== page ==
Public interest and amendments in Police Order
Afzal A. Shigri
Article 4 of the Constitution of Pakistan gives the right to an individual to be dealt in accordance with law: "To enjoy the protection of law and to be treated in accordance with law is the inalienable right of every citizen, wherever he may be, and of every other person for the time being within Pakistan." Sub clause 2 (b) of this article elaborates: "no action detrimental to the life, liberty, body, reputation or property of any person shall be taken except in accordance with law".
It was in this spirit that the Police Order 2002 was promulgated and in the preamble it was categorically stated: "Police has an obligation and duty to function according to the Constitution, law and democratic aspirations of the people". Police Order accordingly redefined the role, duties and responsibilities of police, breaking free of the past and a colonial legal system.
In order to protect the rights of citizens and every individual in the country, elaborate and transparent structures were created in the Police Order. The law was so crafted that all actions and exercise of the authority by police was subjected to close scrutiny by the internal command, judiciary and the civil society. The misuse of police by the executive was specifically identified and effective checks and balances provided at every operational tier to ensure that the rights of the citizens and the individuals were protected. This was in line with the promise that the President made in his first address to the nation as Chief Executive to "depoliticise state institutions" and "dispense speedy justice".
Persistent complaints of abuse and maltreatment of those in police custody call for swift, transparent and effective mechanism for accountability of the force; the existing legal provision was not satisfactory. Once arrested, a person was at the mercy of police and had to endure harsh treatment. An aggrieved person could take his complaint to senior police officers or the District Magistrate who was essentially part of the executive responsible for law and order. Under section 176 of the Criminal Procedure Code, Magistrate enquiry was due only in the extreme case of death in custody.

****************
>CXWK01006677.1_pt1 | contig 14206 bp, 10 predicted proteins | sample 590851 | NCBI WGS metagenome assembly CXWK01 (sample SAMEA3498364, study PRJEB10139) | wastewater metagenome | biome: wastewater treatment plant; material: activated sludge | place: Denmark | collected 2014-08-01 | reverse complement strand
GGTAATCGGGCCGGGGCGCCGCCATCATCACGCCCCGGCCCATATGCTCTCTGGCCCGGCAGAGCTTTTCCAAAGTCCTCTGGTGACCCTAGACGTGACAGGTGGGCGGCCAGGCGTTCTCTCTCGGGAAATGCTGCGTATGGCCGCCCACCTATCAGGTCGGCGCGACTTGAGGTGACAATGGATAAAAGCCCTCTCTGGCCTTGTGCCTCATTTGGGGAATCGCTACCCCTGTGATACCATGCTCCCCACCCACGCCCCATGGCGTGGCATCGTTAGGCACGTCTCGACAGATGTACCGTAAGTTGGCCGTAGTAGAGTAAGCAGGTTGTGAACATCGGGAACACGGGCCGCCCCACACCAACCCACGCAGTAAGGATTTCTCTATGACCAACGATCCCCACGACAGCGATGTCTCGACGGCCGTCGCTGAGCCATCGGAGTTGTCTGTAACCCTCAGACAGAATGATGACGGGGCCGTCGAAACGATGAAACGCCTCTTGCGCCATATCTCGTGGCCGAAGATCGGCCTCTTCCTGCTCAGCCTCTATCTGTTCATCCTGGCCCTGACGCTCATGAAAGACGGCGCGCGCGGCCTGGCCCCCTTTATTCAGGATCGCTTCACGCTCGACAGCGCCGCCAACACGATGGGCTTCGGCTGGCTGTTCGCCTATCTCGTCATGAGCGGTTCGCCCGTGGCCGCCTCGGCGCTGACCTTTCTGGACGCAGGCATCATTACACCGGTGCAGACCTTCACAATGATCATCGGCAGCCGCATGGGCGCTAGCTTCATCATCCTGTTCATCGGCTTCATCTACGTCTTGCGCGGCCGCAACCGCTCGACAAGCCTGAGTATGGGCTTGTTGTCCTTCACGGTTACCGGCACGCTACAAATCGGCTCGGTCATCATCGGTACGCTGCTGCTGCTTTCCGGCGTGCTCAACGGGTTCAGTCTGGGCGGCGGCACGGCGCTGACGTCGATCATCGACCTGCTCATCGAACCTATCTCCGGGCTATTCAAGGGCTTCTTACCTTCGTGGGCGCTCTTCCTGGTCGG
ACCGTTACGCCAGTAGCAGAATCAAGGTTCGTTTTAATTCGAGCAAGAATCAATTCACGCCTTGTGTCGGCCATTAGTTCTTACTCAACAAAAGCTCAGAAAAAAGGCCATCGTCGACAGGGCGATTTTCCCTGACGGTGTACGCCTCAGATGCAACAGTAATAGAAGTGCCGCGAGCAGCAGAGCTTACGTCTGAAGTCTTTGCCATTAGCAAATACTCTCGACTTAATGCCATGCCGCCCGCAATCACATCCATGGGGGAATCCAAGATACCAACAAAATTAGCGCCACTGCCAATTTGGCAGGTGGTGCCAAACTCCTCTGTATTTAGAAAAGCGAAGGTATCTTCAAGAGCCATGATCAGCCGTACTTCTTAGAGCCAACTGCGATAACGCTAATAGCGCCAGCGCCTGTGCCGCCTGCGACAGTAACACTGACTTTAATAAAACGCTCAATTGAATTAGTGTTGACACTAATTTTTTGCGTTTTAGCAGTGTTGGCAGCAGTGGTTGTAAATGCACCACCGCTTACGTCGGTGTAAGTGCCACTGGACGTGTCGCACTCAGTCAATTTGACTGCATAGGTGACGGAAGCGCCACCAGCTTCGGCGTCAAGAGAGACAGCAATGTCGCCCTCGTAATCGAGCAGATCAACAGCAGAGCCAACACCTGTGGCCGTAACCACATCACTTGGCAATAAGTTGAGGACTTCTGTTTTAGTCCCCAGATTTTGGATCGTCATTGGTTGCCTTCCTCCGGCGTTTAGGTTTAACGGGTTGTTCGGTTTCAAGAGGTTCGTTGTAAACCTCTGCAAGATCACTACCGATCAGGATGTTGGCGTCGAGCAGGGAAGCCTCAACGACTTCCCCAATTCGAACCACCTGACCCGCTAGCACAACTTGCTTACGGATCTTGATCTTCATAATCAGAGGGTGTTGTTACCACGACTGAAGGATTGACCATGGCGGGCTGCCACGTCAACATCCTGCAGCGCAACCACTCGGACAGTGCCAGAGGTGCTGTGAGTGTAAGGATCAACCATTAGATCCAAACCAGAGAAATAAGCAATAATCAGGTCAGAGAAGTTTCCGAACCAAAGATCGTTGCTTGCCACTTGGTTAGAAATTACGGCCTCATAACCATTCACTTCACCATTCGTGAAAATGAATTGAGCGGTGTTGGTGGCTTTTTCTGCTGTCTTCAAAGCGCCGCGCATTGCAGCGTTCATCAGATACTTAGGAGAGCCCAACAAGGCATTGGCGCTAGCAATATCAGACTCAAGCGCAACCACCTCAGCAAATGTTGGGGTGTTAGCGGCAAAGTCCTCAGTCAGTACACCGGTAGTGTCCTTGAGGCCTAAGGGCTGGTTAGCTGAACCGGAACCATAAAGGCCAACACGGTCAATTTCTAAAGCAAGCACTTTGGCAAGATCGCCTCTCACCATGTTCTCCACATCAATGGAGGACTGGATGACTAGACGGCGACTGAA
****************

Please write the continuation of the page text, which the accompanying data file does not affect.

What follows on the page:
The magistracy till recently was part of the executive answerable to the District Magistrate who as part of the executive had a collusive relationship with the Superintendent of Police. The District Magistrate, in true tradition of a "colonial justice system," mostly used such enquiries to cover up the misdeeds of the police. A victim was given relief in very rare cases. This practically gave a license to police to maltreat people in their custody. Allegations of death, rape and serious injury in police custody provided an opportunity for NGOs to take to the streets with reference to specific cases without really addressing the fundamental legal issue.
Allegations of false police encounters, death, gang rape and serious injuries to people in police custody made sensational stories in the press and the image of police continued to be tarnished, at times unjustifiably. The NGOs held their seminars and workshops on these issues while politicians gained political mileage from them. But the aggrieved was denied any meaningful redressal of his/her grievance and the police either got away with serious crime or due to the pressure of the NGOs, junior level functionaries were made the scapegoats, at times unjustly. The magisterial enquiry was fundamentally an administrative process to defuse a situation and was never meant to dispense justice.